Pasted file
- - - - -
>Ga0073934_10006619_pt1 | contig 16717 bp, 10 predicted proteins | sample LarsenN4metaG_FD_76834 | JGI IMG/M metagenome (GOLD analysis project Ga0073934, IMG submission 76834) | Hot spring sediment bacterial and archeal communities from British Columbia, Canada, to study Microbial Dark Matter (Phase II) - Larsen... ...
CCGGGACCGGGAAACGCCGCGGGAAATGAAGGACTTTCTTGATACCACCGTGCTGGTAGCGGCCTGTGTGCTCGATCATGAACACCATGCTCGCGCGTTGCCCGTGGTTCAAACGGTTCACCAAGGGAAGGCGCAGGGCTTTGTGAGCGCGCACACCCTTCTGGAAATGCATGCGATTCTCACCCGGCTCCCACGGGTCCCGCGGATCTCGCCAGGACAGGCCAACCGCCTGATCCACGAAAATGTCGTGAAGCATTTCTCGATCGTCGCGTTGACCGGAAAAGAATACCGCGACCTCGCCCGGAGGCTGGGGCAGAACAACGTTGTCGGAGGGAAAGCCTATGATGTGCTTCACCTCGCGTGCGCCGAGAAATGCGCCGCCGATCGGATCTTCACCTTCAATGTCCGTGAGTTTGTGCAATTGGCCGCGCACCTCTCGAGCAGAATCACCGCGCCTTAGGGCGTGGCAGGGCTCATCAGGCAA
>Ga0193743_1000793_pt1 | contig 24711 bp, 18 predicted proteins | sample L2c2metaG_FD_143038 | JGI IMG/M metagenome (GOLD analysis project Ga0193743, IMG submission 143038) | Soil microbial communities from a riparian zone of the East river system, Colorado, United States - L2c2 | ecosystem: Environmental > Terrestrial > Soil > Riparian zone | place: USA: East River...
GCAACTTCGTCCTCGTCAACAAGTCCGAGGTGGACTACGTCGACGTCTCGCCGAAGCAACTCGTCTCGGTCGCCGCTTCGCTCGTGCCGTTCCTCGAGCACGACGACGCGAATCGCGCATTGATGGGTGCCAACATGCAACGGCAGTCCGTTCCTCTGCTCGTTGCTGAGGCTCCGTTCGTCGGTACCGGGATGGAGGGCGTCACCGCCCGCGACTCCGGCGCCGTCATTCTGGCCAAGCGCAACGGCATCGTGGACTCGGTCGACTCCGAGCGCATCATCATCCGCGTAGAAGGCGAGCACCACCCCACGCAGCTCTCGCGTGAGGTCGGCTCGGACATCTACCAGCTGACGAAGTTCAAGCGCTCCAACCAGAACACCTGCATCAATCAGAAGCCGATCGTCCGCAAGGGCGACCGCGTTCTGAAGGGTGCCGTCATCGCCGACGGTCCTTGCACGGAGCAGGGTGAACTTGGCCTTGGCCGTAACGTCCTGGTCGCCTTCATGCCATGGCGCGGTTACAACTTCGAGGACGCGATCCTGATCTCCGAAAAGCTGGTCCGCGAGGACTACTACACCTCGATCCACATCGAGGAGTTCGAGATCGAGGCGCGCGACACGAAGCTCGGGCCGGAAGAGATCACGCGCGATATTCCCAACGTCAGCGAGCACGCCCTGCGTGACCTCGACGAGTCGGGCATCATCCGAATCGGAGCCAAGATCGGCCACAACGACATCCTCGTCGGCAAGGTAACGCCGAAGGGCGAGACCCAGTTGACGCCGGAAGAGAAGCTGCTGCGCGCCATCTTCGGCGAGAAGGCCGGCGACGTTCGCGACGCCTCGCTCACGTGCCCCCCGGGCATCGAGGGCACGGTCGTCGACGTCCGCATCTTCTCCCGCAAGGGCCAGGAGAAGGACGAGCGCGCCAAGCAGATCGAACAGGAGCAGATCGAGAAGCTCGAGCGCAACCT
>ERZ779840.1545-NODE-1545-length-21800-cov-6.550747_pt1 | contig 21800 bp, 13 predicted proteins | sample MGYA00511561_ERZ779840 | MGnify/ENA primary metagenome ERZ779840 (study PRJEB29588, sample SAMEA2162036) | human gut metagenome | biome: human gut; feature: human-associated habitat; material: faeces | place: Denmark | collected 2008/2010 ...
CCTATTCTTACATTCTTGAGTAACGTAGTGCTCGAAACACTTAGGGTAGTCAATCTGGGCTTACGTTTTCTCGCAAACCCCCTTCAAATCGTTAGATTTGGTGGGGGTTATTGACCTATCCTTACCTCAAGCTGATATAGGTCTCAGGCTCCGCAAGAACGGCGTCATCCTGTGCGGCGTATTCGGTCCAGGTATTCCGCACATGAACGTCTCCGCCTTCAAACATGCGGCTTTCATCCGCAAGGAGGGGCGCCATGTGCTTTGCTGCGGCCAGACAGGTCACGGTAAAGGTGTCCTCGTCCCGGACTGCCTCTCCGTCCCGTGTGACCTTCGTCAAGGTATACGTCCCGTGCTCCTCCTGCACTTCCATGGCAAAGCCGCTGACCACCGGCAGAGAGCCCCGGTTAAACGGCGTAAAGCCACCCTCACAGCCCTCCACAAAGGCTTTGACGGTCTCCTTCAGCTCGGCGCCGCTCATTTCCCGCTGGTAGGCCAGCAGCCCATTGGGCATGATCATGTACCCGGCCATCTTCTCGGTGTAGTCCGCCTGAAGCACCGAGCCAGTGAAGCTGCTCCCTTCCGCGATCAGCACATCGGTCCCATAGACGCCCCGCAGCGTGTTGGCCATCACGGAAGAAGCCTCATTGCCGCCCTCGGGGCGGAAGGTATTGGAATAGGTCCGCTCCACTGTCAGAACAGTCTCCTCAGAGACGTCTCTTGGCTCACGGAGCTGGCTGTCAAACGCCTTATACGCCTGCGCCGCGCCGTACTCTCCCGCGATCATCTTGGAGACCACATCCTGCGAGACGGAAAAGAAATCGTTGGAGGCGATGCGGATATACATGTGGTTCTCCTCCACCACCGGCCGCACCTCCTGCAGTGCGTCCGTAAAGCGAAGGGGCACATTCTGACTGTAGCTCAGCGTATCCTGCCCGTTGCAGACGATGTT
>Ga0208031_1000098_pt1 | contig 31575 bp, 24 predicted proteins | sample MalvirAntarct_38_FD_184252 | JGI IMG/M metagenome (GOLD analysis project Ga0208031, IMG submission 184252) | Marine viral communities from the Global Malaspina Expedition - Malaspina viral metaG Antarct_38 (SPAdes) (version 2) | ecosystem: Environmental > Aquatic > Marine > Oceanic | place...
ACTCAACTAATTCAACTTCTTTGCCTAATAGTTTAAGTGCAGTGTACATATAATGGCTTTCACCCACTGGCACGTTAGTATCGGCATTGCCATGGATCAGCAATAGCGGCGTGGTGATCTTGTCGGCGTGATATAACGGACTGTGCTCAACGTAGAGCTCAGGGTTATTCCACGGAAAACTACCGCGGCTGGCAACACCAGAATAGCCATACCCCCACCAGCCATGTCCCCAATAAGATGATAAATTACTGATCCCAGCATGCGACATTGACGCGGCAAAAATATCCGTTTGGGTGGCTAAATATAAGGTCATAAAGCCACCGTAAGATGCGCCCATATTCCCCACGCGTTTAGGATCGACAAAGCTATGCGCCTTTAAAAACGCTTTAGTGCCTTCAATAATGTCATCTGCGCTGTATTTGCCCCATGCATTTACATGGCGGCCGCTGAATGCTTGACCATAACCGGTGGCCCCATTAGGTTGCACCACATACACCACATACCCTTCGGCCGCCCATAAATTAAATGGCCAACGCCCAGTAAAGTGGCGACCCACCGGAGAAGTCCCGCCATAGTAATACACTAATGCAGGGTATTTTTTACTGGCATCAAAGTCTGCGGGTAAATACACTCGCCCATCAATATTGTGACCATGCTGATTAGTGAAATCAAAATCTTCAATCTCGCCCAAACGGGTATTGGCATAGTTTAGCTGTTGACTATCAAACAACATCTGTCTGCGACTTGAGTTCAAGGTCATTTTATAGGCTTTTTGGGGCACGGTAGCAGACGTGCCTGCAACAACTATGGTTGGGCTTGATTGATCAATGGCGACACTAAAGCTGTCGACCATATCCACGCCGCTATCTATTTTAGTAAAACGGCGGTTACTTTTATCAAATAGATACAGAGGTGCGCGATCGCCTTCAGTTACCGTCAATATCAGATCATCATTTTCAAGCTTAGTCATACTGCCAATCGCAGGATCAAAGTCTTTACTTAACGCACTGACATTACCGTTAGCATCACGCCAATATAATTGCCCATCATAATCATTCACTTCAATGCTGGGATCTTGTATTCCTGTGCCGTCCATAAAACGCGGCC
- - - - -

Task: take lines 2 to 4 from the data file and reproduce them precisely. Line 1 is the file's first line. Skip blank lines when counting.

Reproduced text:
CCGGGACCGGGAAACGCCGCGGGAAATGAAGGACTTTCTTGATACCACCGTGCTGGTAGCGGCCTGTGTGCTCGATCATGAACACCATGCTCGCGCGTTGCCCGTGGTTCAAACGGTTCACCAAGGGAAGGCGCAGGGCTTTGTGAGCGCGCACACCCTTCTGGAAATGCATGCGATTCTCACCCGGCTCCCACGGGTCCCGCGGATCTCGCCAGGACAGGCCAACCGCCTGATCCACGAAAATGTCGTGAAGCATTTCTCGATCGTCGCGTTGACCGGAAAAGAATACCGCGACCTCGCCCGGAGGCTGGGGCAGAACAACGTTGTCGGAGGGAAAGCCTATGATGTGCTTCACCTCGCGTGCGCCGAGAAATGCGCCGCCGATCGGATCTTCACCTTCAATGTCCGTGAGTTTGTGCAATTGGCCGCGCACCTCTCGAGCAGAATCACCGCGCCTTAGGGCGTGGCAGGGCTCATCAGGCAA
>Ga0193743_1000793_pt1 | contig 24711 bp, 18 predicted proteins | sample L2c2metaG_FD_143038 | JGI IMG/M metagenome (GOLD analysis project Ga0193743, IMG submission 143038) | Soil microbial communities from a riparian zone of the East river system, Colorado, United States - L2c2 | ecosystem: Environmental > Terrestrial > Soil > Riparian zone | place: USA: East River...
GCAACTTCGTCCTCGTCAACAAGTCCGAGGTGGACTACGTCGACGTCTCGCCGAAGCAACTCGTCTCGGTCGCCGCTTCGCTCGTGCCGTTCCTCGAGCACGACGACGCGAATCGCGCATTGATGGGTGCCAACATGCAACGGCAGTCCGTTCCTCTGCTCGTTGCTGAGGCTCCGTTCGTCGGTACCGGGATGGAGGGCGTCACCGCCCGCGACTCCGGCGCCGTCATTCTGGCCAAGCGCAACGGCATCGTGGACTCGGTCGACTCCGAGCGCATCATCATCCGCGTAGAAGGCGAGCACCACCCCACGCAGCTCTCGCGTGAGGTCGGCTCGGACATCTACCAGCTGACGAAGTTCAAGCGCTCCAACCAGAACACCTGCATCAATCAGAAGCCGATCGTCCGCAAGGGCGACCGCGTTCTGAAGGGTGCCGTCATCGCCGACGGTCCTTGCACGGAGCAGGGTGAACTTGGCCTTGGCCGTAACGTCCTGGTCGCCTTCATGCCATGGCGCGGTTACAACTTCGAGGACGCGATCCTGATCTCCGAAAAGCTGGTCCGCGAGGACTACTACACCTCGATCCACATCGAGGAGTTCGAGATCGAGGCGCGCGACACGAAGCTCGGGCCGGAAGAGATCACGCGCGATATTCCCAACGTCAGCGAGCACGCCCTGCGTGACCTCGACGAGTCGGGCATCATCCGAATCGGAGCCAAGATCGGCCACAACGACATCCTCGTCGGCAAGGTAACGCCGAAGGGCGAGACCCAGTTGACGCCGGAAGAGAAGCTGCTGCGCGCCATCTTCGGCGAGAAGGCCGGCGACGTTCGCGACGCCTCGCTCACGTGCCCCCCGGGCATCGAGGGCACGGTCGTCGACGTCCGCATCTTCTCCCGCAAGGGCCAGGAGAAGGACGAGCGCGCCAAGCAGATCGAACAGGAGCAGATCGAGAAGCTCGAGCGCAACCT